John Locke's account of natural law, which forms the very basis of his political philosophy, has troubled many critics over time. The two works that shed light on Locke's theory are the early Essays on the Law of Nature and the Second Treatise of Government, published over twenty years later. Many critics have assumed that the early work presents a voluntarist approach to natural law and the second a rationalist approach, but the present analysis shows that Locke's theory is consistent. Both works present a concept of the law of nature that must be placed between voluntarism and rationalism.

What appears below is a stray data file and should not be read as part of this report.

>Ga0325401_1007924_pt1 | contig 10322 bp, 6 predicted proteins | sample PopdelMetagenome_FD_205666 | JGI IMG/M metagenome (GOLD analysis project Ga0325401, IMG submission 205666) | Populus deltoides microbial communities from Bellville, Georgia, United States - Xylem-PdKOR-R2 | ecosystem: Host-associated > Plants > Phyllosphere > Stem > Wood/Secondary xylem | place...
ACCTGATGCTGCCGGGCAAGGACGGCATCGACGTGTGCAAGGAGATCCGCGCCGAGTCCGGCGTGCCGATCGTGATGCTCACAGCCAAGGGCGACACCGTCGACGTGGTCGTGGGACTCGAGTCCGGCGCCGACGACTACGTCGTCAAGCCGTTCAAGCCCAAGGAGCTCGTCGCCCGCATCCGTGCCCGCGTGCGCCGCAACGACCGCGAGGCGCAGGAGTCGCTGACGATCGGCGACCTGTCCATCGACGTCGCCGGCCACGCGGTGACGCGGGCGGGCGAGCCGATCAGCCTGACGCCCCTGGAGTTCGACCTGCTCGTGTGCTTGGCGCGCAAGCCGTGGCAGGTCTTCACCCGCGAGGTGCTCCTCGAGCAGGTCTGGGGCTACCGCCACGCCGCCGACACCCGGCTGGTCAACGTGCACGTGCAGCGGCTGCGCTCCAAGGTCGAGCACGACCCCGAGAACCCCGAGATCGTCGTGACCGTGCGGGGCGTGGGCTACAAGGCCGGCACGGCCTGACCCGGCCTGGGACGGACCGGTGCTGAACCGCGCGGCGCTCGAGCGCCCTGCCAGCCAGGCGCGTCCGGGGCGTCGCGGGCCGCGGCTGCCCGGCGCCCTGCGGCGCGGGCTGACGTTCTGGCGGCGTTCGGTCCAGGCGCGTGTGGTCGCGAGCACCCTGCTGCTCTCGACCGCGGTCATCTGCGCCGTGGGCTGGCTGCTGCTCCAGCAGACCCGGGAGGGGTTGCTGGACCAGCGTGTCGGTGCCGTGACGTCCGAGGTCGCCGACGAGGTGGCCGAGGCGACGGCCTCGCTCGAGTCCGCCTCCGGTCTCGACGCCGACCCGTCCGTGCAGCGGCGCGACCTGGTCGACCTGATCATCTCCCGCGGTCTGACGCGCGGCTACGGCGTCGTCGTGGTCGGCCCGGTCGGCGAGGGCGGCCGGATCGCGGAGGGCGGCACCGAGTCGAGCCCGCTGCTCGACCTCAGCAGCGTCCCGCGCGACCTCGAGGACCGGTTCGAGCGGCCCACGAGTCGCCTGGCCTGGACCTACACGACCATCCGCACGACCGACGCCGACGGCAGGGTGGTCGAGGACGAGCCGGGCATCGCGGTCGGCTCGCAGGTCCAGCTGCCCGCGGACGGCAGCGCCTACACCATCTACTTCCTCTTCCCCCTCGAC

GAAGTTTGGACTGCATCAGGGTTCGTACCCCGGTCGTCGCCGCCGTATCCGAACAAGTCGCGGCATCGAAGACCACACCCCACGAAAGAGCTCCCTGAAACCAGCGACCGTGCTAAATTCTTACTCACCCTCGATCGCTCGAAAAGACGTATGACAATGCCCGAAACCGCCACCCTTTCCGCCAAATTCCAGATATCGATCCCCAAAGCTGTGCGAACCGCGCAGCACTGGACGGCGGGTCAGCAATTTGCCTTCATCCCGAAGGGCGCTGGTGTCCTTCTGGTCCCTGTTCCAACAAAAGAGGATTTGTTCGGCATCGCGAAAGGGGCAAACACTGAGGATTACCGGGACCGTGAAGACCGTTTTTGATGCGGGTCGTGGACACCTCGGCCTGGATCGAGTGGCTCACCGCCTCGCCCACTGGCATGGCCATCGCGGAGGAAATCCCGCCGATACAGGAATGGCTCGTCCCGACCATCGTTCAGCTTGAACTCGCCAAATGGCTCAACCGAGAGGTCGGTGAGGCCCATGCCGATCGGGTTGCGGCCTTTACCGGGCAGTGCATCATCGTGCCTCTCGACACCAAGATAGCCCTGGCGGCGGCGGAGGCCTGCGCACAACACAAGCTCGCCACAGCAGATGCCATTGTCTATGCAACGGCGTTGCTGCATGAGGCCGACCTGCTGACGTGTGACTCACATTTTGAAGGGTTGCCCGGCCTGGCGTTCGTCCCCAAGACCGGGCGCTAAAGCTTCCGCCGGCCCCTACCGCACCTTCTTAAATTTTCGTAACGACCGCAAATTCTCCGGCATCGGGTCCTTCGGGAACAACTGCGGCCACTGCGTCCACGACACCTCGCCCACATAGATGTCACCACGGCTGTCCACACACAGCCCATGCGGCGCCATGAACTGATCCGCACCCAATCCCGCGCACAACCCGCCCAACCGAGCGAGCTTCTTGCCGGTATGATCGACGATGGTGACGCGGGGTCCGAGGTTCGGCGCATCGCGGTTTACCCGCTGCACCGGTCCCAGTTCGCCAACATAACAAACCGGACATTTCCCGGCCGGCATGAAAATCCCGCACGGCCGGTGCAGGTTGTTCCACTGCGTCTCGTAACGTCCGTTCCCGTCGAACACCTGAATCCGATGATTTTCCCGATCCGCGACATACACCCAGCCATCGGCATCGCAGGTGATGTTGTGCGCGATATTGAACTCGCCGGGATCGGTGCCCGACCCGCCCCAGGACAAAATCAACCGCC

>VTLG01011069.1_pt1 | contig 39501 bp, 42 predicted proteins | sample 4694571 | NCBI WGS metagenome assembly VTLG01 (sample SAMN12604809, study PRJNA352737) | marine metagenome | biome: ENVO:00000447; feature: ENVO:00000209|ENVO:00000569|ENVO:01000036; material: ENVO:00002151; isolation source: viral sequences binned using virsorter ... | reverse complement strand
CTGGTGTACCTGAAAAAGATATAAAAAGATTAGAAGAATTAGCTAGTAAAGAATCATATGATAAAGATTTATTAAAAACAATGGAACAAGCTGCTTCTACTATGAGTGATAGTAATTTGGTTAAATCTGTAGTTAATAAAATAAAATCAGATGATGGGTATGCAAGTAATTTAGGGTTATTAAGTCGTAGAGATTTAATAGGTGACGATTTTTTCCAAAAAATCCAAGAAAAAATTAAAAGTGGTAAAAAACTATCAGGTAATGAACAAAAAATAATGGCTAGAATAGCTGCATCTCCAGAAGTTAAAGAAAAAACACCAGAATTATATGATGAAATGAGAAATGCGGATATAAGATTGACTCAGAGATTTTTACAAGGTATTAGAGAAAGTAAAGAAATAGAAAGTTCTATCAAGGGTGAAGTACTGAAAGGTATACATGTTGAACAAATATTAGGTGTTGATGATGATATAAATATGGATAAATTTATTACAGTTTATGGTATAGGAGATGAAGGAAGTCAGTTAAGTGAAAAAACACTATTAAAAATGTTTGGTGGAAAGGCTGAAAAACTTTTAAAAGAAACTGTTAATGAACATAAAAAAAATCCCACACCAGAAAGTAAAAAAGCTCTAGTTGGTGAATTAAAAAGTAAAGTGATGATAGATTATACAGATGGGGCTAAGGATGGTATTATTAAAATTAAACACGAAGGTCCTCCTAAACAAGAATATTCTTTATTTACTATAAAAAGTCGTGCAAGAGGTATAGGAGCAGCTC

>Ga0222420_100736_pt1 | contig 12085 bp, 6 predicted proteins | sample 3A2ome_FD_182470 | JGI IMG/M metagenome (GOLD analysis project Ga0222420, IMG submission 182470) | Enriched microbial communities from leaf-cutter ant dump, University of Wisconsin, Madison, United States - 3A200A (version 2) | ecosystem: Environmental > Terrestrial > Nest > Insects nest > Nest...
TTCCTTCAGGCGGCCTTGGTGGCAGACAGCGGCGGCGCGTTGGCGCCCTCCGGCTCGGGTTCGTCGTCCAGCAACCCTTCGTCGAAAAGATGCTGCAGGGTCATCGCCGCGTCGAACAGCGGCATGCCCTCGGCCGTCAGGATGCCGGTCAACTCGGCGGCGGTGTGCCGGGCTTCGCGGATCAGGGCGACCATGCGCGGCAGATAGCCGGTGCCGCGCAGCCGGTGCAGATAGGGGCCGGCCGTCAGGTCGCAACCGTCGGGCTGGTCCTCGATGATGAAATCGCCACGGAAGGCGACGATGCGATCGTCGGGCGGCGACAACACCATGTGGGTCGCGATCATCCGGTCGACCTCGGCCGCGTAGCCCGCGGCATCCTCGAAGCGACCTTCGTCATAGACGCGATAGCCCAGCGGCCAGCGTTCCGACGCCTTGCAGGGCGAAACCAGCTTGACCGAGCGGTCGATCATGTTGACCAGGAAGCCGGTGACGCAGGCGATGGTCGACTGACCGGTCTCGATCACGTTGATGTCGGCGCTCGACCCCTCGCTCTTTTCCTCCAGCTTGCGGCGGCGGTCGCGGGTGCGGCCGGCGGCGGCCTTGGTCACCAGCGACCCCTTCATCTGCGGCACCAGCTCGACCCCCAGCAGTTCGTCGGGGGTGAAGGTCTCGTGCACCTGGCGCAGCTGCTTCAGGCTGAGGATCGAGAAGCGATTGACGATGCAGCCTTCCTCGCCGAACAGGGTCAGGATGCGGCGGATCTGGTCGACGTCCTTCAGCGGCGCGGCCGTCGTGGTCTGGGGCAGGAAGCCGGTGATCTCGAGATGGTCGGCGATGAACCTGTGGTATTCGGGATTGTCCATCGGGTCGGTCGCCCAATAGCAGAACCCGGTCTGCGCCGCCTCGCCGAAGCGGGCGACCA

Franziska Quabeck is a lecturer for English literary and cultural studies at the University of Münster.